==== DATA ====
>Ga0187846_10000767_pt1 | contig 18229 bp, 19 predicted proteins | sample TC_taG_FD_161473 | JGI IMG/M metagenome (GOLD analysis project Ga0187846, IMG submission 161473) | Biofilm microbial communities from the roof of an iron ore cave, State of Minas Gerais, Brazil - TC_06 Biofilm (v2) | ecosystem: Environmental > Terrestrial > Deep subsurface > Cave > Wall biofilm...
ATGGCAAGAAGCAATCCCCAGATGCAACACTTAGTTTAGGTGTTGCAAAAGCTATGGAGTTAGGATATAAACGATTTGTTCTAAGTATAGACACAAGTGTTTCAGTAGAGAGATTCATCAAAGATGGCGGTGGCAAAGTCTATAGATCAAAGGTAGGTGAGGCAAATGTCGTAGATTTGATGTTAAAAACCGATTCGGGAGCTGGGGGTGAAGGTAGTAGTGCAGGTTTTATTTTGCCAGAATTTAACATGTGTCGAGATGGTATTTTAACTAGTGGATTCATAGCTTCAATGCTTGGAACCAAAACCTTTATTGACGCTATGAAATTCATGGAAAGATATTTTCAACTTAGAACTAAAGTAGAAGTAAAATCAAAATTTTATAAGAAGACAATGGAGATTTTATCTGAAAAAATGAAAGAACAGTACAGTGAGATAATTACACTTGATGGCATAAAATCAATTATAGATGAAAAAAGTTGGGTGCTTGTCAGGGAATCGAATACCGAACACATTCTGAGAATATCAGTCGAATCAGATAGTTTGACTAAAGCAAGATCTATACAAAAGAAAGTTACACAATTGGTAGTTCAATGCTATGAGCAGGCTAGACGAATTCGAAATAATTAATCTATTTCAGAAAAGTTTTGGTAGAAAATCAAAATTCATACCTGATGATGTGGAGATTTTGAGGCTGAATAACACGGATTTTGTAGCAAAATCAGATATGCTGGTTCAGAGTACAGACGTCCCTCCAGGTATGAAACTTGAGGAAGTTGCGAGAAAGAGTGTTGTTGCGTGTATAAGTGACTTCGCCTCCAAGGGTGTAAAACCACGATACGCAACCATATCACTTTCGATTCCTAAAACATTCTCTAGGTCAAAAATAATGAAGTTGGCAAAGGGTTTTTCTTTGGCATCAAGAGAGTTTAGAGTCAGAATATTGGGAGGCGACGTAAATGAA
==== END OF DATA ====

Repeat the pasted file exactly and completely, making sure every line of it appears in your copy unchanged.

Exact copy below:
>Ga0187846_10000767_pt1 | contig 18229 bp, 19 predicted proteins | sample TC_taG_FD_161473 | JGI IMG/M metagenome (GOLD analysis project Ga0187846, IMG submission 161473) | Biofilm microbial communities from the roof of an iron ore cave, State of Minas Gerais, Brazil - TC_06 Biofilm (v2) | ecosystem: Environmental > Terrestrial > Deep subsurface > Cave > Wall biofilm...
ATGGCAAGAAGCAATCCCCAGATGCAACACTTAGTTTAGGTGTTGCAAAAGCTATGGAGTTAGGATATAAACGATTTGTTCTAAGTATAGACACAAGTGTTTCAGTAGAGAGATTCATCAAAGATGGCGGTGGCAAAGTCTATAGATCAAAGGTAGGTGAGGCAAATGTCGTAGATTTGATGTTAAAAACCGATTCGGGAGCTGGGGGTGAAGGTAGTAGTGCAGGTTTTATTTTGCCAGAATTTAACATGTGTCGAGATGGTATTTTAACTAGTGGATTCATAGCTTCAATGCTTGGAACCAAAACCTTTATTGACGCTATGAAATTCATGGAAAGATATTTTCAACTTAGAACTAAAGTAGAAGTAAAATCAAAATTTTATAAGAAGACAATGGAGATTTTATCTGAAAAAATGAAAGAACAGTACAGTGAGATAATTACACTTGATGGCATAAAATCAATTATAGATGAAAAAAGTTGGGTGCTTGTCAGGGAATCGAATACCGAACACATTCTGAGAATATCAGTCGAATCAGATAGTTTGACTAAAGCAAGATCTATACAAAAGAAAGTTACACAATTGGTAGTTCAATGCTATGAGCAGGCTAGACGAATTCGAAATAATTAATCTATTTCAGAAAAGTTTTGGTAGAAAATCAAAATTCATACCTGATGATGTGGAGATTTTGAGGCTGAATAACACGGATTTTGTAGCAAAATCAGATATGCTGGTTCAGAGTACAGACGTCCCTCCAGGTATGAAACTTGAGGAAGTTGCGAGAAAGAGTGTTGTTGCGTGTATAAGTGACTTCGCCTCCAAGGGTGTAAAACCACGATACGCAACCATATCACTTTCGATTCCTAAAACATTCTCTAGGTCAAAAATAATGAAGTTGGCAAAGGGTTTTTCTTTGGCATCAAGAGAGTTTAGAGTCAGAATATTGGGAGGCGACGTAAATGAA